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Host's Return Home Stirs Listener Reflections

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Host's Return Home Stirs Listener Reflections

Host's Return Home Stirs Listener Reflections

Host's Return Home Stirs Listener Reflections

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  • <iframe src="https://www.npr.org/player/embed/92230963/92230951" width="100%" height="290" frameborder="0" scrolling="no" title="NPR embedded audio player">
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Hear listener and blogger reaction to recent conversations heard on the program. This week, listeners and bloggers respond to Michel Martin's visit to her old Brooklyn neighborhood. Plus, hear from a man who says the patriotism of African-Americans often marches to a different tune.

MICHEL MARTIN, host:

And now, it's time for BackTalk, where we lift the curtain on what's happening in the Tell Me More blogosphere and get to hear from you, our listeners. Lee Hill, our digital media man, is here with me, as always.

LEE HILL: Hey, Michel. Welcome back from New York.

MARTIN: Thanks, Lee. What do you have for us?

HILL: Well, we've got a lot of comments about our New York stories. The Tell Me More crew was in New York City earlier this week to mark the launch of the show on WNYC. Now, Michel, New York is your home town, and while you were there, you took an interesting trip to your old neighborhood and stopped by the house of your childhood friend, Leslie Gross(ph).

MARTIN: It's hard to imagine anybody else living here other than Leslie and her family. This was always a special place for me. It seemed like there was always a pot of chicken and rice on the stove and a pitcher of her mom's special Kool-Aid concoction in the fridge and Leslie's folks, and I don't know, it's amazing to be back here.

HILL: Well, Michel, we got a lot of thoughtful feedback to that visit, and this note from Earl kind of sums it up, who agrees that returning home can be bittersweet.

EARL: The segment on your return to Brooklyn almost - it almost brought tears to my eyes. Since I'm a grown man, that's pretty significant. But I'm from Brooklyn as well, and the mixed emotions that you expressed really resonated with me, and I myself have had times where I felt like I would return. But when I would go back, and I would visit, you know, think of the quality of life issues, it sobers me up real quick, and I come back home to Houston.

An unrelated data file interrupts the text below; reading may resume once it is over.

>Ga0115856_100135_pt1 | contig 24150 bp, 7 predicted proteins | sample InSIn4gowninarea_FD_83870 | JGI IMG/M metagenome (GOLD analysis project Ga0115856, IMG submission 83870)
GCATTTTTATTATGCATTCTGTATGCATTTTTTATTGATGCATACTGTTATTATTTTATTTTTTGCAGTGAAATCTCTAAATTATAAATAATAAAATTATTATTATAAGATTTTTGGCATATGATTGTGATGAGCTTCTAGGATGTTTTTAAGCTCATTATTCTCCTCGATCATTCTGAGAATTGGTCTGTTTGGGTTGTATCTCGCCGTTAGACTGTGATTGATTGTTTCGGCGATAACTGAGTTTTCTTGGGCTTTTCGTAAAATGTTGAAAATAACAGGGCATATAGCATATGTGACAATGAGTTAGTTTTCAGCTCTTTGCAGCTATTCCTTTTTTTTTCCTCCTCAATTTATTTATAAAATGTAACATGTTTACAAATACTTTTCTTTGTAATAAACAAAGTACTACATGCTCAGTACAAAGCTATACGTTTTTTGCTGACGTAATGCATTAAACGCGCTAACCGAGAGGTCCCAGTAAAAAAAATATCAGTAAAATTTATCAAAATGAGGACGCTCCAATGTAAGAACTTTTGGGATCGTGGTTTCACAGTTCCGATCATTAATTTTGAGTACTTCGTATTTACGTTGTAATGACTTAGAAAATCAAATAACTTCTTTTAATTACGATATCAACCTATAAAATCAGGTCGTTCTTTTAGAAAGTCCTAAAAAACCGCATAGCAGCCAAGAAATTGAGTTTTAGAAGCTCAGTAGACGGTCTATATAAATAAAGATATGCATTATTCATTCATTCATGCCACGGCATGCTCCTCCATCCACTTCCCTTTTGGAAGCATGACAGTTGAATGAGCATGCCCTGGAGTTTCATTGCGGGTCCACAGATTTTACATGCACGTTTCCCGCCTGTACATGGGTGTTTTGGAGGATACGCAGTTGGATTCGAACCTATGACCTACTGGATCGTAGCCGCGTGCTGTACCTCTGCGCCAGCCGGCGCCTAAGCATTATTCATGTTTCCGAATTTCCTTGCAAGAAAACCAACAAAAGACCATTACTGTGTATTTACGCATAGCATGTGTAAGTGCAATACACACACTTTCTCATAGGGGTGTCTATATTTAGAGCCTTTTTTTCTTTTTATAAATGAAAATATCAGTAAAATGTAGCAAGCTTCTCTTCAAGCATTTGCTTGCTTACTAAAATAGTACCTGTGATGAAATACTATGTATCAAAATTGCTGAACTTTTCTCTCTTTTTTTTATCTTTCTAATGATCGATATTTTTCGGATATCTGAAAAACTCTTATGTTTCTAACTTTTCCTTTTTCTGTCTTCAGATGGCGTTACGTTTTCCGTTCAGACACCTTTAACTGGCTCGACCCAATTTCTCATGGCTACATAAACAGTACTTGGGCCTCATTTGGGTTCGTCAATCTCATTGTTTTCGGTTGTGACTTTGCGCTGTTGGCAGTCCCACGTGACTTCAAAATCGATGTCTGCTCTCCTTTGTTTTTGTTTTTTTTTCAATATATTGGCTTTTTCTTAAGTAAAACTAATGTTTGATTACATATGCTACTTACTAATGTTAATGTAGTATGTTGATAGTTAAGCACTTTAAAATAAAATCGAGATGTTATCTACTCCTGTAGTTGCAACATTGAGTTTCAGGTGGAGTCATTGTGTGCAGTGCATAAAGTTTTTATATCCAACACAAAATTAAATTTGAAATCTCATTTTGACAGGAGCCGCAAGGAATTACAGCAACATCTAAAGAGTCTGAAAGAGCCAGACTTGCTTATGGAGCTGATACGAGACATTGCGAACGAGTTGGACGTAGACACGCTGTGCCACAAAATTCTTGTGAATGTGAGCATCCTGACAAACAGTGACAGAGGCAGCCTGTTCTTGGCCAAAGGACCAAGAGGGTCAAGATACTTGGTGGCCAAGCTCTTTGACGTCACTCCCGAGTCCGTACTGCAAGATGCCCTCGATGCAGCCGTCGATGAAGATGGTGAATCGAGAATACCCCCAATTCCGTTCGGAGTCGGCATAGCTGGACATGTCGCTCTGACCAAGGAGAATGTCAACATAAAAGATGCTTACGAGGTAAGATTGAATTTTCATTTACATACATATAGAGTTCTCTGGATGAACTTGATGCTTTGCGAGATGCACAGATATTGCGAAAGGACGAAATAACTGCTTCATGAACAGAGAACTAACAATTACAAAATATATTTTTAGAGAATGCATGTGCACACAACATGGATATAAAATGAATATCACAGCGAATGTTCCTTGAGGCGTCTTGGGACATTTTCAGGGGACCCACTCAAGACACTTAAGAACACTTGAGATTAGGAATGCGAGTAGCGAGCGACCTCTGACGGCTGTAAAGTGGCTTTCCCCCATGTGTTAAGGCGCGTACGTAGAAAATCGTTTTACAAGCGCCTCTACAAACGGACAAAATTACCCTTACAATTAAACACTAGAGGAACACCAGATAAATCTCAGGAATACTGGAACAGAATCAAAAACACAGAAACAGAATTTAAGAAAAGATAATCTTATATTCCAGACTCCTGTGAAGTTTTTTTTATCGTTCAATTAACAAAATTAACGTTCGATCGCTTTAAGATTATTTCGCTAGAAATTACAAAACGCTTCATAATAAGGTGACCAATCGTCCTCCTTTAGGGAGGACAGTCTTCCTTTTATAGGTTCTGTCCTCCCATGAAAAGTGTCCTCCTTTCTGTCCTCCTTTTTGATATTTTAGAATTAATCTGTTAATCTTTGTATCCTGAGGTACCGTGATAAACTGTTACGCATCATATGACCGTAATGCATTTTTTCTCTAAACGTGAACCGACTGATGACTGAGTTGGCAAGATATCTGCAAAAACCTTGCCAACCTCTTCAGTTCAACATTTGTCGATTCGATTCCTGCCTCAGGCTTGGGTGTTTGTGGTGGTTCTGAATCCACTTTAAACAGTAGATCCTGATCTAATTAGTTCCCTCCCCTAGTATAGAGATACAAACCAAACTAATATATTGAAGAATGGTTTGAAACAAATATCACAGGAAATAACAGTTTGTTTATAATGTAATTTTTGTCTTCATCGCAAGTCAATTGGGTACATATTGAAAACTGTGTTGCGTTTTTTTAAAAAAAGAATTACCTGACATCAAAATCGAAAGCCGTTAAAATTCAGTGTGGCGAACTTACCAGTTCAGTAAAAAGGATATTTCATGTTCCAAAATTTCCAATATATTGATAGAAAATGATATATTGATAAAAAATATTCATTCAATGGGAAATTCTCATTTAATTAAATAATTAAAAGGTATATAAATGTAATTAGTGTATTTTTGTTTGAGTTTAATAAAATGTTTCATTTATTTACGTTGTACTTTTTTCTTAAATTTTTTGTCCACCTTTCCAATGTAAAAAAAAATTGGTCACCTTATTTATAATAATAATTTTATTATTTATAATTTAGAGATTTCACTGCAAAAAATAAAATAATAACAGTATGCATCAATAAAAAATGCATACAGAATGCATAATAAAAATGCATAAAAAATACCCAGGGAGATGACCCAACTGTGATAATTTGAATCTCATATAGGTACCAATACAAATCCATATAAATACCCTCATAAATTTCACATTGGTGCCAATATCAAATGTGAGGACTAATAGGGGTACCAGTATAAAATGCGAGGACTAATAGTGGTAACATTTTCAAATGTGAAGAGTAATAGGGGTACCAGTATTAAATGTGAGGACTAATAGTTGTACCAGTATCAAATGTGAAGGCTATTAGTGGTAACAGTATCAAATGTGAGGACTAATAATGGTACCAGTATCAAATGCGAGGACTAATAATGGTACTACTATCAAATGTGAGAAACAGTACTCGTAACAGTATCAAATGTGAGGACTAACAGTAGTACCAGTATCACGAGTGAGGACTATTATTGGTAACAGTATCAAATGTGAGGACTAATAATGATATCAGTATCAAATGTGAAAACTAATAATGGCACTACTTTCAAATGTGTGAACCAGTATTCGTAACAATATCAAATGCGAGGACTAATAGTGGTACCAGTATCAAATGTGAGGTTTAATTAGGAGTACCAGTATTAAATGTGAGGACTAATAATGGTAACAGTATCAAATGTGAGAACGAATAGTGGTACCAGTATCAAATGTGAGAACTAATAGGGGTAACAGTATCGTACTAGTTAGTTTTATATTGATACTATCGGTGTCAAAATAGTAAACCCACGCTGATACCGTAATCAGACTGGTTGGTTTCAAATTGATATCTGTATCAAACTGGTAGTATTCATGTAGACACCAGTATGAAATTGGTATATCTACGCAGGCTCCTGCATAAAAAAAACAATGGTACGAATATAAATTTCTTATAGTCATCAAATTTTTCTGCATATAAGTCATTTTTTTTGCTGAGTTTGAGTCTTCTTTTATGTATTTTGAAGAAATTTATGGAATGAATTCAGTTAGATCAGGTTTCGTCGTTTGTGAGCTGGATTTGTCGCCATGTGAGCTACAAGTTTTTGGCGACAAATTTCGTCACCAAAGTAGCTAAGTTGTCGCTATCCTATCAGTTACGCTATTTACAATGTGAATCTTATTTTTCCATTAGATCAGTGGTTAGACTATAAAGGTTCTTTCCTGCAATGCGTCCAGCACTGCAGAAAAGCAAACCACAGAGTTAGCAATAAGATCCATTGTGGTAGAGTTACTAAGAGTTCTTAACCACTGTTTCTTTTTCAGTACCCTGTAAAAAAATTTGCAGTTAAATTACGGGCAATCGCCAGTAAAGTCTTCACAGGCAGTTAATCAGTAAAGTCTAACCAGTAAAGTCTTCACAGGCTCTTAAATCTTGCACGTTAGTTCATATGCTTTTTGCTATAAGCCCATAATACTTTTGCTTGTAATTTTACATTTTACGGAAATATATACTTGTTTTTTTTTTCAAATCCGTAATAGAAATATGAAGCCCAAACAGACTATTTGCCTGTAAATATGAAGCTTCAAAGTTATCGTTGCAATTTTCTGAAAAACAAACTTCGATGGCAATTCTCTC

HILL: But we also had this note from your fellow New Yorker, Leon.

LEON: There are many native New Yorkers who, upon getting an opportunity to see another way of life, never even think about reentering the high voltage alternating current that is New York. And then there are many others like me who are privileged to go away to college and do a stint in D.C. but never seriously considered calling anywhere else home. Welcome back, even if only to hear your own voice mixed with the sounds of the city that made you and still makes me.

MARTIN: Thank you to Earl and to Leon. And Leon, I should mention, is an old friend and colleague. Not only did we work together at the Wall Street Journal, in another life, we were also summer interns together at the Washington Post.

And now, onto another topic. We asked you to tell us your thoughts about patriotism - if it needs to be expressed in terms that are acceptable to the broader culture. Saint Francis(ph) left this on our comment line.

Ms. SAINT FRANCIS: I find it very, very difficult that quote, unquote, "mainstream America" has difficulties with how other people - other people meaning even people who have lived here forever, and yet, they are treated like a second -lass citizen here - they expect us to show our patriotism in the same way that they do, and I find that very, very disturbing.

MARTIN: Thank you, Saint Francis, for that comment and thank you, Lee.

HILL: Thank you, Michel.

MARTIN: Remember to tell us more about what you think. You can call our comment line at 202-842-3522. That number again, 202-842-3522, or go to the Tell Me More page at npr.org and blog it out.

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